Sugaring: Part II


We made maple syrup! Almost an entire pint of it! Tomorrow is Nate’s birthday, so Alistair and I are very excited to wake up early and cook Daddy pancakes with maple syrup from our own backyard.

Since this winter has been brutally cold, the sap wasn’t consistently running until this week, so on Monday evening I gathered nearly two gallons of sap from the only sugar maple we have tapped. The sap was tinged a very light yellow, which worried me. Did the disgruntled squirrels pee in my sap? We have had some light snow and rain, so I thought it might be contaminated from that, but it turns out that each tree produces its own sap color variation, and there is no need to dump it, even if it’s a deeper yellow.

I stored the sap, as yet unfiltered, in the refrigerator in six quart-sized Ball jars. Most seasoned sugarers suggest boiling sap within 48 hours of collection, though many weekend hobbyists store it for up to seven days in the fridge.

This afternoon I initially filtered the sap through cheese cloth into a large stainless steel stock pot. We had planned to boil our sap outside in four-inch-deep stainless steel steam table pans over our two-burner propane camp stove, but because of the rain, indoor evaporation was the only option. We have an electric stove with a hood and fan to nowhere. Seriously, it blows into the cupboards above the stove. It’s useless. I am also still learning how to use an electric stovetop after many years using gas, so our cupboards are probably coated in sugar now. Sticky!Image I put the burner on high and covered the pot until it came to a rolling boil and then turned the dial down to about 5. Does that mean anything to you? It doesn’t to me, but it looked like a soft rolling boil, so I left it like that, uncovered, and set the kitchen timer for one hour. After an hour, our kitchen looked like this.ImageThe windows also looked like this, not only in the kitchen but in the mudroom, living room, and stairwell, and the entire house smelled sweet and warm. The pot, however, looked like this.

ImageIt amazes me how quickly this stuff evaporates. I see now why it takes 30-45 gallons of sap to make just one gallon of syrup. At this point I was still optimistic that we might get a quart. This is the first batch of the season, which is the “golden” or “fancy” syrup that is the most expensive if you buy it retail. This, I am pretty sure, is a clever industry trick because, as you can see, it looks exactly like it did when I started boiling it, only with more bubbles. This thin, golden ambrosia is still just sap. So I filtered it.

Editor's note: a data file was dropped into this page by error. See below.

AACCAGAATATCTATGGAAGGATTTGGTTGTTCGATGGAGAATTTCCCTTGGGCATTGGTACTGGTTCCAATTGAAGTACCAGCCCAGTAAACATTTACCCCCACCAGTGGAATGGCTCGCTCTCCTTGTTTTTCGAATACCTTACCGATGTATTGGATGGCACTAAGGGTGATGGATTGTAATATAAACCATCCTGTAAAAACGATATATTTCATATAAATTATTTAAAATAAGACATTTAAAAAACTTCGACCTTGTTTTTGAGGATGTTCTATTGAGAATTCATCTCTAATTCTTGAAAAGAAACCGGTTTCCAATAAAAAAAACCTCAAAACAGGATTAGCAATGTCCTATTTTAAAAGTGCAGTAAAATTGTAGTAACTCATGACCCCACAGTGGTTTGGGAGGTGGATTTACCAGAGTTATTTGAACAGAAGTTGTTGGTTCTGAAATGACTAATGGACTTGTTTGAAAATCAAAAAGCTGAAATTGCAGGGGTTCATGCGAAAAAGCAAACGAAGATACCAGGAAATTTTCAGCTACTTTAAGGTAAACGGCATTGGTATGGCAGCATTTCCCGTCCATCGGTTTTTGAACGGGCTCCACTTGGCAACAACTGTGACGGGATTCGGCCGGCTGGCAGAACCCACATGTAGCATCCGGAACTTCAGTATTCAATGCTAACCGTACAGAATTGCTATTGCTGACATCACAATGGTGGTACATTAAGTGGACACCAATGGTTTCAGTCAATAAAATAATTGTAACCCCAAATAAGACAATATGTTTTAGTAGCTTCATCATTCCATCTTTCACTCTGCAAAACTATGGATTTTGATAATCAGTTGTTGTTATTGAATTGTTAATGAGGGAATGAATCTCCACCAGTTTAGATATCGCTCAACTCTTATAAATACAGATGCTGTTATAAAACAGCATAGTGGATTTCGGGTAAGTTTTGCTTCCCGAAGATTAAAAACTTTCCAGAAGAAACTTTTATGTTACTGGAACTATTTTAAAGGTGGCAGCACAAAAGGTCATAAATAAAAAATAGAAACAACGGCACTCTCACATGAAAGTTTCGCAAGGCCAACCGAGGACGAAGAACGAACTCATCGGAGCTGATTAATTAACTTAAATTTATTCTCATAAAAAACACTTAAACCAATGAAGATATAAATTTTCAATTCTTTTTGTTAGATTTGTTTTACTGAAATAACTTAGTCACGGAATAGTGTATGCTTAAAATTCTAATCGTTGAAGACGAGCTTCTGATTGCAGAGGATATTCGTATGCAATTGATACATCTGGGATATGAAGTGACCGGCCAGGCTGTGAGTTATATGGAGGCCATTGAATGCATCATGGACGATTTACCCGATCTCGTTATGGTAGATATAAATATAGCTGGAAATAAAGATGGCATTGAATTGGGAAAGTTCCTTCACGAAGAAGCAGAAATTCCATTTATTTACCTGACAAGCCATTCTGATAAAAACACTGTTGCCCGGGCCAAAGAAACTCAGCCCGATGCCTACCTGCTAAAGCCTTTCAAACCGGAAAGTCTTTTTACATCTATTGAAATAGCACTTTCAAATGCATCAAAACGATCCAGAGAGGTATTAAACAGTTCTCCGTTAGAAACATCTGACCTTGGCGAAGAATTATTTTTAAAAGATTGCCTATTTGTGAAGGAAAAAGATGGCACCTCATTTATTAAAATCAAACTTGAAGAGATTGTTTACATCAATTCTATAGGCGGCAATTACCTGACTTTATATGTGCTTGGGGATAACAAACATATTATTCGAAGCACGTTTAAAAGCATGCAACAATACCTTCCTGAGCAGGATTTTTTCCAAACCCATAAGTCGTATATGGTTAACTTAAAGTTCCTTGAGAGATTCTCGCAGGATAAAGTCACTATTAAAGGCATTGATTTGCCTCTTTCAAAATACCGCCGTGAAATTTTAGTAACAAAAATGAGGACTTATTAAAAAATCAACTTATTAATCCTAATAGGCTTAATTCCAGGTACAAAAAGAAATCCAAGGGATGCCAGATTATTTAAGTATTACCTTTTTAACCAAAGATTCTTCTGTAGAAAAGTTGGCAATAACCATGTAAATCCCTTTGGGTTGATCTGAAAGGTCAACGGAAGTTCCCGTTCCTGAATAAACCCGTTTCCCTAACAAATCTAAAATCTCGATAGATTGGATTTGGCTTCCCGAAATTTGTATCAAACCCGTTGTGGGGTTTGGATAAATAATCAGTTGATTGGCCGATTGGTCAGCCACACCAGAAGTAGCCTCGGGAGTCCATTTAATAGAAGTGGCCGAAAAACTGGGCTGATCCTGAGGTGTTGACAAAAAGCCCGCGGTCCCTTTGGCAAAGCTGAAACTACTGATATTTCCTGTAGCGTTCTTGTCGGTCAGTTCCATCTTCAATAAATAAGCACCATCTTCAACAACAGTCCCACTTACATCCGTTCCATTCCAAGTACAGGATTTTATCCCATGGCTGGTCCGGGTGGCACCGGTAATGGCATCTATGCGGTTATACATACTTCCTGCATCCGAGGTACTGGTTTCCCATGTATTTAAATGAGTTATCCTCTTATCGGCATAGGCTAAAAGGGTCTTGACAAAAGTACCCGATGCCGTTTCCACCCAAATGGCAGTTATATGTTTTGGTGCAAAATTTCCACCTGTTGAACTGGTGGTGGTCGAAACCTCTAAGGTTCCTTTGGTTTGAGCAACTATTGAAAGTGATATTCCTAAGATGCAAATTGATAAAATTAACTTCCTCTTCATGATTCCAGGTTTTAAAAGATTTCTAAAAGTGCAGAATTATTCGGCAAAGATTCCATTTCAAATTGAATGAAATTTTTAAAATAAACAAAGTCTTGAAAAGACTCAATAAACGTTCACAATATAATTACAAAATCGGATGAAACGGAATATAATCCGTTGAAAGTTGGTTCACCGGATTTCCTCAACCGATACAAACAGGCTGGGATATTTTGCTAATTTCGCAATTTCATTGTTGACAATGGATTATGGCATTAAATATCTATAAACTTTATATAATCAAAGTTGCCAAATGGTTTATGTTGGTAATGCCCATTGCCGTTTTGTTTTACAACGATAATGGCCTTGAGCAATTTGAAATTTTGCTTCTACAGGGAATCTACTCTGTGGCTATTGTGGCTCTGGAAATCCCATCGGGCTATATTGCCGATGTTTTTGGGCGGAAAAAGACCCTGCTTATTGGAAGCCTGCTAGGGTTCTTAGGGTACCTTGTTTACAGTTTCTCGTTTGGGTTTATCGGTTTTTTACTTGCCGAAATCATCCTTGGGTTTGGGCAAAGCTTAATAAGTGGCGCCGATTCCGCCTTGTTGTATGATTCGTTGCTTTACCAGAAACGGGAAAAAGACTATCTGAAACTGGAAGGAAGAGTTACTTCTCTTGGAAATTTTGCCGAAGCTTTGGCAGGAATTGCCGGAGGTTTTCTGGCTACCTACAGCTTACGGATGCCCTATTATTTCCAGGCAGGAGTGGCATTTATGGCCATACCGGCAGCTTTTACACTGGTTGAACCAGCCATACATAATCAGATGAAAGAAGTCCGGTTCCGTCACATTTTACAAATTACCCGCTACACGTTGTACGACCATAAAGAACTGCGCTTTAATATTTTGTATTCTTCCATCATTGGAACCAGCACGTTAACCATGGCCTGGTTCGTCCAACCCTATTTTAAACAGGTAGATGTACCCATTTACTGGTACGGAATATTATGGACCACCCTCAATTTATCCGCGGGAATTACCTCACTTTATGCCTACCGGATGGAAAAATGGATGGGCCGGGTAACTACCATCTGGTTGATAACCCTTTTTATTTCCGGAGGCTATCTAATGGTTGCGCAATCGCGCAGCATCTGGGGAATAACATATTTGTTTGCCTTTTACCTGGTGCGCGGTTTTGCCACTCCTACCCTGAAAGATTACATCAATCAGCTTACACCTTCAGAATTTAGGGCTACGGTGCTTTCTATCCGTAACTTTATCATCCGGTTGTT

ImageThis is my sophisticated filtration system. You like? This is cheesecloth draped over a quart-sized Ball jar with a mini fine-mesh strainer on top. It worked like a charm. Once the sap really gets going a fine scum starts to form on it. I noticed some other more viscous material floating around in there as well, and the fine-mesh strainer worked to get that out too. I set the kitchen timer for another hour and went to go read books with Alistair.

ImageSo this is what our sap-syrup looked like just before the final filtration. I was pretty conservative with my timing, so this is after nearly three hours on the stove. I was afraid it would boil down completely. What if it evaporated entirely and left us licking maple steam off our walls and windows between bites of pancake? However, as you can see, it darkened in color and there was still plenty in the pot.

I filtered it for the last time into a pint-sized Ball jar, and it was nearly full. Here’s the finished product.

ImagePretty, isn’t it? Tasty too. Nothing bitter or off tasting, as I feared because of the weather and the imprecise methods of collection we’ve used on this first go round.

Other things of note: Professional sugarers recommend monitoring the temperature of the sap throughout the evaporation process, and when it reaches seven degrees above the temperature at which water boils (usually 212°), then it’s ready. There are also Baumé and Brix scales for determining temperature and sugar content, but that seems more important for larger quantities of sap. I used a regular digital cooking thermometer to monitor the temperature of the sap, and it worked just fine. In fact, many sugar bloggers suggest just watching the sap, which I also did. Of course, I was lucky enough to have a good assistant standing on his step stool laughing and pulling faces at his distorted reflection in the stainless steel pot. I hear this also guides the final product toward perfection. And now, I can’t wait for pancakes.


One thought on “Sugaring: Part II

  1. Awesome. I like your filtering procedure. I rubber-banded cheese cloth over the mouth of my milk jug sap containers, but this seems much more classy. And it doubles as a strainer for the boil scum — brill.

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